I can see no reason why this rule should be thought inapplicable to cases under the Railway Labor Act. Although the Maddox decision did not explicitly cover such cases, the single dissenting Justice recognized that the Court, ". . . while declining expressly to overrule . . . [ Moore and its progeny] in this case, has raised the overruling axe so high that its falling is just about as certain as the changing of the seasons." 379 U.S., at 667. The only two courts of appeals to deal with the impact of Maddox on Moore have concurred in declaring that exhaustion of remedies is now required in the railway labor field. Walker v. Southern R. Co., 354 F.2d 950 (C.A. 4th Cir.); Neal v. System Bd. of Adjustment, 348 F.2d 722 (C.A. 8th Cir.). A Pennsylvania appellate court has refused to permit a suit like this one in state court on the ground that since Maddox, "We cannot see how the Moore case is still effective to permit a recovery in a state court suit in this case." Beebe v. Union R. Co., 205 Pa. Super. 146, 153, 208 A.2d 16, 20. Other state courts have reached the same conclusion. Buchanan v. St. Louis Southwestern R. Co., 400 S.W.2d 362; Caffery v. New York Central R. Co., 24 A.D.2d 1075, 265 N.Y.S.2d 742.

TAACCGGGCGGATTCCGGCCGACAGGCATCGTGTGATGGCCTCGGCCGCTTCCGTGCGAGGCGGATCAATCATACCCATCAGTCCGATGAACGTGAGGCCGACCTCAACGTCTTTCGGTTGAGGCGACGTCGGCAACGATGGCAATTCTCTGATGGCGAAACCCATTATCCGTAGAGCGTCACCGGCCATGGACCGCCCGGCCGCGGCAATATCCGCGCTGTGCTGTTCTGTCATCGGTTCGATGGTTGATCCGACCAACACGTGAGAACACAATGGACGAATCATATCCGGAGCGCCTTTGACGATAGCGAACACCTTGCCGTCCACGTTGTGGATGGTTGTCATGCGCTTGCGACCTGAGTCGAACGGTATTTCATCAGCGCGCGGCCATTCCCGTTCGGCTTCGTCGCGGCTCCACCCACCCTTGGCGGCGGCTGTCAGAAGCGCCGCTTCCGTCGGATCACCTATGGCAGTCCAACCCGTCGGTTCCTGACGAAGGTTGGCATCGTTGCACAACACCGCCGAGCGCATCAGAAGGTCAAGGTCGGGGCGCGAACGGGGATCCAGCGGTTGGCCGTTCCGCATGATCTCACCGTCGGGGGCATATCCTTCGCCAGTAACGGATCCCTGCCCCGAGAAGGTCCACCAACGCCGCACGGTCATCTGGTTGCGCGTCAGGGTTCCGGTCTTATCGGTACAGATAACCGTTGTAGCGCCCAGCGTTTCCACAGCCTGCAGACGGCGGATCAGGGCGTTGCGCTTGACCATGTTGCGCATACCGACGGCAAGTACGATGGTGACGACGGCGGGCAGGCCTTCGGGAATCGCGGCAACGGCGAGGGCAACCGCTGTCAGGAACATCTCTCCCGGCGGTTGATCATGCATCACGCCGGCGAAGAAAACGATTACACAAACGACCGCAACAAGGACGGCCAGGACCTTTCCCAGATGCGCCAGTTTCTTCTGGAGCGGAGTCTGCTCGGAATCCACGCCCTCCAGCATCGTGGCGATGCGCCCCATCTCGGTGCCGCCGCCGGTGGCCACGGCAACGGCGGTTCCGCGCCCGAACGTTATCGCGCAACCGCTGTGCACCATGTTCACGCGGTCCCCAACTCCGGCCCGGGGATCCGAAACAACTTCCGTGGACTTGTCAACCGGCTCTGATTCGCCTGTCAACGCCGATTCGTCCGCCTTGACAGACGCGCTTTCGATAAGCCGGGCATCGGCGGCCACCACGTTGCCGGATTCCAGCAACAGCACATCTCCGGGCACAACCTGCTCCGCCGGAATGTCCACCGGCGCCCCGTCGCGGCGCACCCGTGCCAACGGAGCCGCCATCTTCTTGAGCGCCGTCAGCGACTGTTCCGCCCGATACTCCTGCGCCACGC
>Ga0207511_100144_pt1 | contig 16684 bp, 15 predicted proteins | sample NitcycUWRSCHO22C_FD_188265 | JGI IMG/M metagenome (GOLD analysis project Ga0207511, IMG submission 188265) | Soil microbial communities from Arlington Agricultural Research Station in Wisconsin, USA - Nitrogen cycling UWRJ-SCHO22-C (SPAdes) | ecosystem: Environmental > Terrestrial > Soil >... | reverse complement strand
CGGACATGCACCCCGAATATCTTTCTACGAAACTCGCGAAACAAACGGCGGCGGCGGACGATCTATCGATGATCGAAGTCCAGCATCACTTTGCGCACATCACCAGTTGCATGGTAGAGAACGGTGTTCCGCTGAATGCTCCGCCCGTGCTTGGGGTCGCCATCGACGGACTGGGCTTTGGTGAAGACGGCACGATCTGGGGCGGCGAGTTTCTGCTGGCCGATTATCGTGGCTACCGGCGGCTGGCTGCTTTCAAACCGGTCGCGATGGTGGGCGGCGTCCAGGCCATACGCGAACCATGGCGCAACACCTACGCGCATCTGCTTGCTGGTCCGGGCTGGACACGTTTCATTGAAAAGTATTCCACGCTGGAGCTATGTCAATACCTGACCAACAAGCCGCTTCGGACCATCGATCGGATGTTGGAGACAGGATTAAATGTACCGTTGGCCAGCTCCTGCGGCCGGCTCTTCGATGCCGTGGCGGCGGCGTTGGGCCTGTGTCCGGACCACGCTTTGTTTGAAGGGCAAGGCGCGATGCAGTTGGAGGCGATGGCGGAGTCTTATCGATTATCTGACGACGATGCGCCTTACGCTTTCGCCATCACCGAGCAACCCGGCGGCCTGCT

The rule of exhaustion of contractual and administrative remedies is a salutary one in an area in which specialization is important and the expertise of certain arbitral bodies is recognized. In Whitehouse v. Illinois Central R. Co., 349 U.S. 366, 371, the Court noted that "`The railroad world is like a state within a state. Its population of some three million, if we include the families of workers, has its own customs and its own vocabulary, and lives according to rules of its own making.' Garrison, The National Railroad Adjustment Board: A Unique Administrative Agency, 46 Yale L. J. 567, 568-569." It is true of course, as the Court observes, that in the Labor Management Relations Act cases arbitration is imposed contractually while under the Railway Labor Act arbitration by the Adjustment Board is mandatory for all "minor" contractual disputes. If anything, this distinction weighs in favor of respecting Congress' determination that disputes as to proper practices under a railroad labor contract be settled — at least initially — through direct negotiation between the affected parties and, that failing, by Adjustment Board arbitration.